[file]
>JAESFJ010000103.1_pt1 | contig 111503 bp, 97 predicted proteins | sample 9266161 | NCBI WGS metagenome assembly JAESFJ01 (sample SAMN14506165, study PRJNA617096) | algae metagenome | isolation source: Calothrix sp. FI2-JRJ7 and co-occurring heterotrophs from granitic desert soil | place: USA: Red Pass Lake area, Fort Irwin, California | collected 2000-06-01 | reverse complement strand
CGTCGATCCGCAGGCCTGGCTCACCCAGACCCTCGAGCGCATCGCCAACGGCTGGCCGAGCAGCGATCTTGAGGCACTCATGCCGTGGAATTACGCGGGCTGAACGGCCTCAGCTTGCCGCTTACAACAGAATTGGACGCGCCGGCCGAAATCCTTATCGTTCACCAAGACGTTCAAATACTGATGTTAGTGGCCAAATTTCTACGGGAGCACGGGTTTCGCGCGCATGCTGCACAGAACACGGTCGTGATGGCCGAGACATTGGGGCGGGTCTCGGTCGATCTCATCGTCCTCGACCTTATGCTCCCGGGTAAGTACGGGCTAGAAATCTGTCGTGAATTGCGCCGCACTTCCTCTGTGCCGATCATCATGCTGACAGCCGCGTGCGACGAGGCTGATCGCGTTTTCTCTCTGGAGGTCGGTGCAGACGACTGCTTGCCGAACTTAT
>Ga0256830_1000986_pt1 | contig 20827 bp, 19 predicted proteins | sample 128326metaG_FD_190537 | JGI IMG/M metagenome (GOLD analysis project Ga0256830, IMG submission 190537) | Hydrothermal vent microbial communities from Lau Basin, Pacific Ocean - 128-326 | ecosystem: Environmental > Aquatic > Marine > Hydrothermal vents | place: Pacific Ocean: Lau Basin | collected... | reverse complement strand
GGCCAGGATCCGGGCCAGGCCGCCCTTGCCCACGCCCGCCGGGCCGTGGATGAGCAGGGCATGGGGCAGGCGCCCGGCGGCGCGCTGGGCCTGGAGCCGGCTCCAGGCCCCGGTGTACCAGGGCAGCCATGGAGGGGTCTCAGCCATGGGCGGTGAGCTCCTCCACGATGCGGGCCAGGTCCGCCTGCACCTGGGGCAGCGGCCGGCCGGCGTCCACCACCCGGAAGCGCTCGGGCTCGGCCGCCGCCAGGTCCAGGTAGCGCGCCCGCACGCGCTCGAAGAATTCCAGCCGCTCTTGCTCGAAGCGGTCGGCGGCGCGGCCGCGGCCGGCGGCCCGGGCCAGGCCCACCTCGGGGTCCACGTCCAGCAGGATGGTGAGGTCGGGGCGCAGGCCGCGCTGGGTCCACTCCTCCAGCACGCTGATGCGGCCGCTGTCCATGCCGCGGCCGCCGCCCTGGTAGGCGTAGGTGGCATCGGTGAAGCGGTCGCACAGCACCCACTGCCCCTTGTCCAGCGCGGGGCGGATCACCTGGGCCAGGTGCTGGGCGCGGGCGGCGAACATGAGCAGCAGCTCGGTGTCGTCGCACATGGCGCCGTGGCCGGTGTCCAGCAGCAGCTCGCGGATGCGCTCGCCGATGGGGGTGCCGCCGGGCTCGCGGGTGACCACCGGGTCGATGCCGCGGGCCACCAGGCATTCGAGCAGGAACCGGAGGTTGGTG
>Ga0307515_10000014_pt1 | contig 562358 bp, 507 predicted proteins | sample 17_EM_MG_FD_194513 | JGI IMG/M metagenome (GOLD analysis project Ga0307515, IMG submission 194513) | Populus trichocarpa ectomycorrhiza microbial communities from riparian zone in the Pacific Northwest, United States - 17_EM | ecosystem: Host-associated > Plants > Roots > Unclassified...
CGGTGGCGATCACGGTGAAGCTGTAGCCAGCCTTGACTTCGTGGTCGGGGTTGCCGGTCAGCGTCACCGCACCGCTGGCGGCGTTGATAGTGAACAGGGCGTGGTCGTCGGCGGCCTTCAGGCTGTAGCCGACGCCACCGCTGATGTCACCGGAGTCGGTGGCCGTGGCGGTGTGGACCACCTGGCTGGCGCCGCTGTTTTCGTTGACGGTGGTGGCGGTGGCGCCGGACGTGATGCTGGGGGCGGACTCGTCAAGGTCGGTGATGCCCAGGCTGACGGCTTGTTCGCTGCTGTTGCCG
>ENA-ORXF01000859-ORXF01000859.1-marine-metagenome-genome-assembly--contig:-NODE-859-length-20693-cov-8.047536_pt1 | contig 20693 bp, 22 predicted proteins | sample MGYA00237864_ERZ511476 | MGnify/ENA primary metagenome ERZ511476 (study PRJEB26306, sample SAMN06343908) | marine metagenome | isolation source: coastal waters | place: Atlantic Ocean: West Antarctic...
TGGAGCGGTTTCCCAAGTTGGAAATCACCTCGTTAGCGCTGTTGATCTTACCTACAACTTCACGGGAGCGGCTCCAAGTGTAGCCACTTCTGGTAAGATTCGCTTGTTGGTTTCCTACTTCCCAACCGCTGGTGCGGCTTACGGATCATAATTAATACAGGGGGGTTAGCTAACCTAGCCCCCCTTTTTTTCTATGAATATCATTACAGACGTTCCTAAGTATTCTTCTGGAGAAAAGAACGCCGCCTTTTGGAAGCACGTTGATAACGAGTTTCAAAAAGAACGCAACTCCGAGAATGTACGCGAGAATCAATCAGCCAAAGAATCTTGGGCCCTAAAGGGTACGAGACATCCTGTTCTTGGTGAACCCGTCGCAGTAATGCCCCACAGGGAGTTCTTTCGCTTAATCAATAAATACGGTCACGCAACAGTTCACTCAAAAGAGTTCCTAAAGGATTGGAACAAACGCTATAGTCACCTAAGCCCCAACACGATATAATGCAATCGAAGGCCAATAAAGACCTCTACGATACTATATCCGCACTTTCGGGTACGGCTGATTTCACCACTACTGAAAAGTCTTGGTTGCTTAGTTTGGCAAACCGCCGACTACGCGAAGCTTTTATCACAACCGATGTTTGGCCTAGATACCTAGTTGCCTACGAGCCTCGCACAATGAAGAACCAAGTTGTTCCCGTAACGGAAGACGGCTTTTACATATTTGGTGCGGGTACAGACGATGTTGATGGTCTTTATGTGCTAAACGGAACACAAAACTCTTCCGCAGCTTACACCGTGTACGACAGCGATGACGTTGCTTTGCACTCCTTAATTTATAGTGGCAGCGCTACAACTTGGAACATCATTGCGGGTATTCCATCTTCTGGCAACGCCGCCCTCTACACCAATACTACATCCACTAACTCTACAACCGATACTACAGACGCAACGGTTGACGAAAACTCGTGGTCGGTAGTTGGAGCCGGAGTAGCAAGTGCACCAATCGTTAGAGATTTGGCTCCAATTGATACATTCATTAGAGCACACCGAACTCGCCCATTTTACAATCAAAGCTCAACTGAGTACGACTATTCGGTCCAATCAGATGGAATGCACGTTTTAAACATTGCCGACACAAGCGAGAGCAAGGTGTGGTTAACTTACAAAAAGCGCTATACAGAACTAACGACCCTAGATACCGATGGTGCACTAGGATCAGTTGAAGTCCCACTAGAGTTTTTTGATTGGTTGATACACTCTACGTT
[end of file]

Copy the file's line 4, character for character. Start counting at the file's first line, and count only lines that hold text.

GGCCAGGATCCGGGCCAGGCCGCCCTTGCCCACGCCCGCCGGGCCGTGGATGAGCAGGGCATGGGGCAGGCGCCCGGCGGCGCGCTGGGCCTGGAGCCGGCTCCAGGCCCCGGTGTACCAGGGCAGCCATGGAGGGGTCTCAGCCATGGGCGGTGAGCTCCTCCACGATGCGGGCCAGGTCCGCCTGCACCTGGGGCAGCGGCCGGCCGGCGTCCACCACCCGGAAGCGCTCGGGCTCGGCCGCCGCCAGGTCCAGGTAGCGCGCCCGCACGCGCTCGAAGAATTCCAGCCGCTCTTGCTCGAAGCGGTCGGCGGCGCGGCCGCGGCCGGCGGCCCGGGCCAGGCCCACCTCGGGGTCCACGTCCAGCAGGATGGTGAGGTCGGGGCGCAGGCCGCGCTGGGTCCACTCCTCCAGCACGCTGATGCGGCCGCTGTCCATGCCGCGGCCGCCGCCCTGGTAGGCGTAGGTGGCATCGGTGAAGCGGTCGCACAGCACCCACTGCCCCTTGTCCAGCGCGGGGCGGATCACCTGGGCCAGGTGCTGGGCGCGGGCGGCGAACATGAGCAGCAGCTCGGTGTCGTCGCACATGGCGCCGTGGCCGGTGTCCAGCAGCAGCTCGCGGATGCGCTCGCCGATGGGGGTGCCGCCGGGCTCGCGGGTGACCACCGGGTCGATGCCGCGGGCCACCAGGCATTCGAGCAGGAACCGGAGGTTGGTG